Phishing Protection Tips

The Oxford Learner Dictionary defines phishing as the fraudulent practice of sending emails or other messages purporting to be from reputable companies to induce individuals to reveal personal information, such as passwords and credit card numbers. This information is then used to access and take over the victims’ accounts, which can result in installing malware, identity theft, data breaches, and other negative consequences. You can protect yourself from phishing attacks with these simple and effective tips.

According to Jeff Orr, a technology strategist “…people want to do their job. And in many jobs, there is a need to click on links and open attachments”. This makes phishing attacks successful: even advanced cyber threats such as Mustang Panda and APT34 use phishing methods to gain initial access to their victims’ environment.

Some of the practical ways of protecting yourself and your organization from phishing attacks are provided below:

1. Think Before You Click

Unexpected emails with links and attachments should be treated suspiciously. Cybercriminals embed enticing but malicious links and attachments in emails to make unsuspecting users click or open them. Once a link or attachment is opened cybercriminals can gain remote access to your device’s information and data, steal your login credentials, or encrypt your files and ask for a ransom. When you are not sure of the legitimacy of the email, contact the organization or individual who sent the email using a different communication medium like a phone call or instant messaging to verify the authenticity of the received email.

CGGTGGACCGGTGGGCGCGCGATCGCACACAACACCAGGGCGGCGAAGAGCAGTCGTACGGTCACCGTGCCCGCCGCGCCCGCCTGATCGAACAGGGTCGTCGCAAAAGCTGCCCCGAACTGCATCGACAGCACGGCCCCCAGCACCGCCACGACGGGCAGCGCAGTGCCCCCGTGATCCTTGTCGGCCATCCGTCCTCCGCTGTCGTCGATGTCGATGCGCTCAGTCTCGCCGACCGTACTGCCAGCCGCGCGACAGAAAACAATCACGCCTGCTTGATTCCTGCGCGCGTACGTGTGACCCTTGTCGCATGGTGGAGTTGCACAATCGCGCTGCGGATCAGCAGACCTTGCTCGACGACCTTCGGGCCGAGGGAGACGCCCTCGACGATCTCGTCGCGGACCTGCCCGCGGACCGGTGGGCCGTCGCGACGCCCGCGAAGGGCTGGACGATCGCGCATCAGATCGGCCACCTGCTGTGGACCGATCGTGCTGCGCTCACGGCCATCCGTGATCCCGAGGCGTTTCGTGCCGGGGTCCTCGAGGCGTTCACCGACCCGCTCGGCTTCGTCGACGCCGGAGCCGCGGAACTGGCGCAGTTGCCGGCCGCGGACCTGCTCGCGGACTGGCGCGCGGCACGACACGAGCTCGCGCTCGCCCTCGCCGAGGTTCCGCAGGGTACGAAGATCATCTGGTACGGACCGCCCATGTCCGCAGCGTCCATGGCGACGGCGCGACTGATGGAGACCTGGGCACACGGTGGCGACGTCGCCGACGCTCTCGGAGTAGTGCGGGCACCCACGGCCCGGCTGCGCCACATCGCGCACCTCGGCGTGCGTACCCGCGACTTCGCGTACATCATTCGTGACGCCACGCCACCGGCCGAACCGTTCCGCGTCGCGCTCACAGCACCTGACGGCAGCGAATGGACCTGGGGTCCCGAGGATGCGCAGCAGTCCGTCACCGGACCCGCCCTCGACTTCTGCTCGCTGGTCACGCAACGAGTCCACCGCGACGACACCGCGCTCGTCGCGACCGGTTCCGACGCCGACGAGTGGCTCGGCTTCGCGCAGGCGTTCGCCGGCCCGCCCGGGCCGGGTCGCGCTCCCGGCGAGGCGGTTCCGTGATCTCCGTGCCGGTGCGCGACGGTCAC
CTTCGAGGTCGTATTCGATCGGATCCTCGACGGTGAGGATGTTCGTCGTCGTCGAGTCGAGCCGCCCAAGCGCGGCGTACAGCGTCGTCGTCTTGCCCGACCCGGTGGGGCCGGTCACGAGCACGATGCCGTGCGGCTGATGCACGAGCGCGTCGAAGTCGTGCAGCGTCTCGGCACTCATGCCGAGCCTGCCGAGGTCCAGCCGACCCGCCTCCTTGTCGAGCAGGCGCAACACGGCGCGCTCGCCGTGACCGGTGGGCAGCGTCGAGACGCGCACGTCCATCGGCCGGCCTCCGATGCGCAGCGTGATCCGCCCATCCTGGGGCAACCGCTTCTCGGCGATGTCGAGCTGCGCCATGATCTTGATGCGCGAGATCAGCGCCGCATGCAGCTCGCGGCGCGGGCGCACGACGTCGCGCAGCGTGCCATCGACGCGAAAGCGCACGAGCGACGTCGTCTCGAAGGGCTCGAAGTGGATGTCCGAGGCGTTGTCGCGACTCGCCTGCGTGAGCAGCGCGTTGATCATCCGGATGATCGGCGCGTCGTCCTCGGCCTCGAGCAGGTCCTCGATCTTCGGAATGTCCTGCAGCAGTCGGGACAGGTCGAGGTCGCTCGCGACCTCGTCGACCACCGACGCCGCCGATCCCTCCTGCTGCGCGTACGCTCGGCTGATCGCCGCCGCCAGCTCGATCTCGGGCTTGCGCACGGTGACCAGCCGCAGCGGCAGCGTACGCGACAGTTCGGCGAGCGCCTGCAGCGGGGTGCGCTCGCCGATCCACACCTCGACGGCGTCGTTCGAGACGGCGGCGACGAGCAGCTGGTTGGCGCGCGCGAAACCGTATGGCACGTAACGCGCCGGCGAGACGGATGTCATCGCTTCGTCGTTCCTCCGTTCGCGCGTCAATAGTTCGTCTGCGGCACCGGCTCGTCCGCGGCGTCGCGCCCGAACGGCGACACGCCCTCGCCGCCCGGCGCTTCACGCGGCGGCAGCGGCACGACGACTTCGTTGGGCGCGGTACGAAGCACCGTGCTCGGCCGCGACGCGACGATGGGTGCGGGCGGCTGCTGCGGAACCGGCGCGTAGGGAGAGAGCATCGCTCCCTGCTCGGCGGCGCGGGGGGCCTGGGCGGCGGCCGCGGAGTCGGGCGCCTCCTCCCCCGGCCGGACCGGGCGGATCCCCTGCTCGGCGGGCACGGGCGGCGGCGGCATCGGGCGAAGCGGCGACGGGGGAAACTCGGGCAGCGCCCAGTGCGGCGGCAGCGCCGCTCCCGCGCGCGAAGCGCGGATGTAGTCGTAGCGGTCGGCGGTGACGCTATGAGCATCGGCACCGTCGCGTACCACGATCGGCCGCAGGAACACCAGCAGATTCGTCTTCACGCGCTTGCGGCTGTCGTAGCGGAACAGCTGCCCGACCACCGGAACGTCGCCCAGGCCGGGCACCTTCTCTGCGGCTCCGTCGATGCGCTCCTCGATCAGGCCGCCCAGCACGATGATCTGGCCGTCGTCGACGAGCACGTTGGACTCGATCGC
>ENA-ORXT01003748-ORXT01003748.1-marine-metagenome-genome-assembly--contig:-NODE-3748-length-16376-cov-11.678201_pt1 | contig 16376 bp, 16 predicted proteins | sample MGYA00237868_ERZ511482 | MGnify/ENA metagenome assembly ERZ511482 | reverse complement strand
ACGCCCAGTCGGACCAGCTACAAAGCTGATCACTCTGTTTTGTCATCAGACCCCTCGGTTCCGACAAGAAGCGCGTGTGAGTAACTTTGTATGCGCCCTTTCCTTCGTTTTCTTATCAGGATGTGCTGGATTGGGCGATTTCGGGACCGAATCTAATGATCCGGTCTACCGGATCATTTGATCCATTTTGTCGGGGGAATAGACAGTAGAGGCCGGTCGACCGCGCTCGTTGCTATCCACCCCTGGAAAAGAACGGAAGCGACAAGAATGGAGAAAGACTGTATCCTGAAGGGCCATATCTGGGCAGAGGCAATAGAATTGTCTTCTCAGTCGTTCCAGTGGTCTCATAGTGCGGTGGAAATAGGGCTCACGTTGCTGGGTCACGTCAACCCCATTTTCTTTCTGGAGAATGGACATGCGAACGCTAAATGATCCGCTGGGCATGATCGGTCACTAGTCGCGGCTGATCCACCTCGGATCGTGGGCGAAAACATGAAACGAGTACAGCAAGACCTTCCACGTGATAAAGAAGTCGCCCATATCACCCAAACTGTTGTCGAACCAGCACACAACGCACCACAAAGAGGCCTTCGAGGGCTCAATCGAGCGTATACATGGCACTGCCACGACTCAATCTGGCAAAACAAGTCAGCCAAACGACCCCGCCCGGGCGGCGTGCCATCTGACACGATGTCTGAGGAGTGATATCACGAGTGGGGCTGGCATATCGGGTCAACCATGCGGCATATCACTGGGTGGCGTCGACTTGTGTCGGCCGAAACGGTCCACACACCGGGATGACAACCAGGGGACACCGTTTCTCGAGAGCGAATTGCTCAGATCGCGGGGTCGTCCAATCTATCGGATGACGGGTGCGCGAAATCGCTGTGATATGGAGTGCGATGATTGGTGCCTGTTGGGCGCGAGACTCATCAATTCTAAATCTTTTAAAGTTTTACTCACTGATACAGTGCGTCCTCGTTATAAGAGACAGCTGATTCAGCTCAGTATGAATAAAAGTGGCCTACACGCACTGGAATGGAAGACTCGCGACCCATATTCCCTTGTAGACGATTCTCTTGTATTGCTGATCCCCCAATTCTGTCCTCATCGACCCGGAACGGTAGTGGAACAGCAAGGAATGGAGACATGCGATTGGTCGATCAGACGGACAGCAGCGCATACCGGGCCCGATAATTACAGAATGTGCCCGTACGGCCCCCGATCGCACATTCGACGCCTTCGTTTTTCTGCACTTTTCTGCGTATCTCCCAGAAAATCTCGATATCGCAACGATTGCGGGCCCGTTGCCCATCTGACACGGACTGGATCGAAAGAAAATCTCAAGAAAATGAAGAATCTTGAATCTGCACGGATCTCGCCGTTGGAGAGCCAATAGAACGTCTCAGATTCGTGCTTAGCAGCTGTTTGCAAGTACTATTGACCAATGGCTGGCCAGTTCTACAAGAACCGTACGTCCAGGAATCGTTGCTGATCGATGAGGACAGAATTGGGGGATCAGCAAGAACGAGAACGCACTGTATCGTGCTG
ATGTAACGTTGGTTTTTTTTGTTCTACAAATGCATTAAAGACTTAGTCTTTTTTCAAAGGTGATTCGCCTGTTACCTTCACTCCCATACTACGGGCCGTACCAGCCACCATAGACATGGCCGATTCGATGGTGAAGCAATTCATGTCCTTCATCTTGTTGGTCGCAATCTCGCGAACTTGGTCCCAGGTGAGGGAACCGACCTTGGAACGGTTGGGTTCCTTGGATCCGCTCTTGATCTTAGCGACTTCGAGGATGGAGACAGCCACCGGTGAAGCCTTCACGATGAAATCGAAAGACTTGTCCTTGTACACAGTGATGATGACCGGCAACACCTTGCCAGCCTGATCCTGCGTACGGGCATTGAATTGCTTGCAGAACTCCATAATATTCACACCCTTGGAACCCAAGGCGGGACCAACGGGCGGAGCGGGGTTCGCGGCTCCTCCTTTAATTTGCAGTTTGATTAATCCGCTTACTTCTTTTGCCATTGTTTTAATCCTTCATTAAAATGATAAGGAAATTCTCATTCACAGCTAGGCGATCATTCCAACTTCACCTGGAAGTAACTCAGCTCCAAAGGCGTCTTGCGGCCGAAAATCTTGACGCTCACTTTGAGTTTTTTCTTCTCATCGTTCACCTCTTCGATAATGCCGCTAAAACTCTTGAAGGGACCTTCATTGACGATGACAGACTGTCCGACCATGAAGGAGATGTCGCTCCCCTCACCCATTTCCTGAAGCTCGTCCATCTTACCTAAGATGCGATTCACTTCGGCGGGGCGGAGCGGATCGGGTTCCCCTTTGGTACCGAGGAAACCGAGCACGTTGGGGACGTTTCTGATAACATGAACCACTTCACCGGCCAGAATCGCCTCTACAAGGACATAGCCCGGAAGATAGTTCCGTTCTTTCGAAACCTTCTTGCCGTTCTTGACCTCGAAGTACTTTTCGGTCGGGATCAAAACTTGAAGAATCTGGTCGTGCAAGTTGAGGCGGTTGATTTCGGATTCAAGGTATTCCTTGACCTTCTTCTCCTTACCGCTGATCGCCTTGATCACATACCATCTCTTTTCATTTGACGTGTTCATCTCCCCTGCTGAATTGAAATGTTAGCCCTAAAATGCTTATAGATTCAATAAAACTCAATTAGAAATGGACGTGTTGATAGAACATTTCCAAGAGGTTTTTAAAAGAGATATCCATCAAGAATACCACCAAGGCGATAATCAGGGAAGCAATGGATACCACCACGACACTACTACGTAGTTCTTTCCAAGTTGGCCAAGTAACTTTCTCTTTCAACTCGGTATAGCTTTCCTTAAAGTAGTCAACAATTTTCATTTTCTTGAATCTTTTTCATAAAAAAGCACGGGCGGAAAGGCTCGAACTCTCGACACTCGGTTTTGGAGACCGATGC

2. Enable Multi-Factor Authentication (MFA)

Accounts should enable MFA whenever possible, as it adds a layer of security by requiring more than just 1 factor (password) for account access. MFA is a multistep account login process that requires users to present 2 or more pieces of evidence to prove that they are valid users of a system. MFA factors fall into 3 categories namely, who you are (i.e., biometrics), what you know (i.e., passwords), and what you have (i.e., smart cards). An even better method would be using phishing-resistant MFAs such as hardware tokens, biometrics, smartcards, and certificate-based authentication.

3. Stay Informed and Educated

Cybercriminals are constantly evolving and improving phishing techniques to evade human and cybersecurity defenses. Therefore, one should keep updated about new phishing techniques and cybersecurity best practices through reading security awareness blogs and newsletters that provide timely and relevant information about phishing methods and prevention tips.

4. Maintain Security Software and Hardware

Organizations and individuals should install and regularly update antivirus software, spam filters, and next-generation firewalls to detect and block phishing attacks. These technologies can mitigate phishing attacks by blocking emails with malicious links and/or attachments in addition to blocking connections to known phishing sites.


Successful phishing attacks can have dire consequences including unauthorized access to personal and system information, identity theft, data breaches, and others that would negatively affect the compromised individual or organization. By remaining vigilant while using internet-enabled devices, you can protect your personal information and your organization’s security.

If you suspect any phishing attempts or receive suspicious emails, please report them immediately to the CERT for further investigation and mitigation.

Stay safe, stay alert, and we can defend against cyber threats together.

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